The National Center for Education Statistics estimates that
43% of adult Americans have difficulty with moderately challenging literacy activities. Our lives in the information age are complicated, distracting, and tiring, with constant demands to read and process increasingly more information. For readers who struggle, these demands make an already difficult task more daunting. Those fortunate enough to be above average in reading ability may not be performing at their best in today’s highly-distracting, always-connected environment.
Effective reading comprehension requires extracting meaning from writing and organizing it into meaningful chunks, such as words, phrases, and sentences. This paper examines how writing systems have indicated these meaningful chunks through punctuation, as well as the science of techniques that have been used to facilitate chunking during reading.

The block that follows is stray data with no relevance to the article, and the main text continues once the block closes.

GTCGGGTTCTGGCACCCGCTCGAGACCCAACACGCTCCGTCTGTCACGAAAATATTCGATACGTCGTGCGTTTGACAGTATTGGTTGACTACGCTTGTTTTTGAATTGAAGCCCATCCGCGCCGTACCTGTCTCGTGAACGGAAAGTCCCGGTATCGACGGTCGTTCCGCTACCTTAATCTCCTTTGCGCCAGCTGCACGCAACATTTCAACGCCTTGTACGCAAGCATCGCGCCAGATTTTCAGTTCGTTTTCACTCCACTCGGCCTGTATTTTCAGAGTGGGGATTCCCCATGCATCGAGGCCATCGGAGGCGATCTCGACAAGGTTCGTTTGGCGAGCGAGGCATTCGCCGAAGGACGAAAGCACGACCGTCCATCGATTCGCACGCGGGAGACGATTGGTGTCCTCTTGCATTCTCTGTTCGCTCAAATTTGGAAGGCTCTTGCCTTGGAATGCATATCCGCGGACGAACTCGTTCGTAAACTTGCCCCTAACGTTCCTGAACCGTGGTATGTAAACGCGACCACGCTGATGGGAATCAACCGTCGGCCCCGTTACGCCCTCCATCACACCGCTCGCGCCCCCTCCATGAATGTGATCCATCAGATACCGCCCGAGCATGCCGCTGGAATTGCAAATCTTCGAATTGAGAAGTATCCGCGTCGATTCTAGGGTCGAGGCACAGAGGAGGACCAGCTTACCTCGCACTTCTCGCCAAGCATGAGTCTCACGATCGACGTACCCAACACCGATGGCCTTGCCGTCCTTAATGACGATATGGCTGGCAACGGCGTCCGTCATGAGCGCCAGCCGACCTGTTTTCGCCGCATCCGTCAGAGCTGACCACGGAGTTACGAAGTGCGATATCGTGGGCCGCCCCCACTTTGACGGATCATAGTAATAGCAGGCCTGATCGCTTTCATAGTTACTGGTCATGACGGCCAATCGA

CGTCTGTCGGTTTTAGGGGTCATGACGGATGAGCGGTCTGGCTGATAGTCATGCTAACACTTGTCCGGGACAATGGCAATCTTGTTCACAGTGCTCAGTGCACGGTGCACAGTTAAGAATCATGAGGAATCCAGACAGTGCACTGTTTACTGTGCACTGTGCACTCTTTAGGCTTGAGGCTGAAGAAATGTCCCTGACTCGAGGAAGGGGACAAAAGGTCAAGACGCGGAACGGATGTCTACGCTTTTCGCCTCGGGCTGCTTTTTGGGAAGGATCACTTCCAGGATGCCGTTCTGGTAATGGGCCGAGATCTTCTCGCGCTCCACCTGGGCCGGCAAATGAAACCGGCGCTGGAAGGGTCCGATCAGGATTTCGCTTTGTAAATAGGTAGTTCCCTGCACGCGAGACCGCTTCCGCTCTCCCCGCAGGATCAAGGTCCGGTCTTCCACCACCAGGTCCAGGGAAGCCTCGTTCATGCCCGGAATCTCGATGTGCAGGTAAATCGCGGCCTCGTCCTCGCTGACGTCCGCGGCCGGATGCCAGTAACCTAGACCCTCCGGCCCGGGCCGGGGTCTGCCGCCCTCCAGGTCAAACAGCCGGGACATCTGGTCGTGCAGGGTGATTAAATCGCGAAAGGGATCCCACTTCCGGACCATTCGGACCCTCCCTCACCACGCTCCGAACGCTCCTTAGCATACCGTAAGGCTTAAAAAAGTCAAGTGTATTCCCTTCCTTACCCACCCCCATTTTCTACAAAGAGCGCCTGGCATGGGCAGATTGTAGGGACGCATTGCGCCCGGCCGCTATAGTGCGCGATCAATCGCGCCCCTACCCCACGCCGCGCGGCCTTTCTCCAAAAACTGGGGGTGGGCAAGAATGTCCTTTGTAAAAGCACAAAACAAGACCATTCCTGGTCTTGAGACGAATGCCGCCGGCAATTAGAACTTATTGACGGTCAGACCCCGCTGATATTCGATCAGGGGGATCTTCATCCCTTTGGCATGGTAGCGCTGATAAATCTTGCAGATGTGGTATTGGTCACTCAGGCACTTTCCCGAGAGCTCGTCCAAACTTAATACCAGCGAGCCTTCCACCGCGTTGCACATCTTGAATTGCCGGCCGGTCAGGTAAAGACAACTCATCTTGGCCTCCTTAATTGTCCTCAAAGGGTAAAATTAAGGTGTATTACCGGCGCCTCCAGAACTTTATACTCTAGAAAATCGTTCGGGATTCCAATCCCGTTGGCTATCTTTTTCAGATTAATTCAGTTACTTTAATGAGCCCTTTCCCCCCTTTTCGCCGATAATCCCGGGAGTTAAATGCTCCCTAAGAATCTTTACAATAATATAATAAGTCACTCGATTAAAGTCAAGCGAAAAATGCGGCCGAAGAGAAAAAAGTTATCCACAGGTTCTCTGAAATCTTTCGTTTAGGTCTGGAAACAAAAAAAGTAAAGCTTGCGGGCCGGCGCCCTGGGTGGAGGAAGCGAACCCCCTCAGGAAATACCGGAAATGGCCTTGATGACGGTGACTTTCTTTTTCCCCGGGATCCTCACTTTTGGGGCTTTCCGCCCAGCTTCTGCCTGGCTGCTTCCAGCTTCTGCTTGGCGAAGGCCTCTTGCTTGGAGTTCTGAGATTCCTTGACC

Language is organized into phrases, clauses, and sentences (chunks) during comprehension.
Historic writing systems fully marked these chunks, but modern writing systems only mark the ends of major clauses and sentences.
Decades of research show that demarcating phrases with chunking improves reading performance.
Good readers have eye movement patterns that correspond to meaningful chunks.
When reading phrase-marked text, poor readers can have eye movement patterns like those of good readers.
This paper reviews the efficacy of chunking techniques on reading performance, particularly for low-ability readers.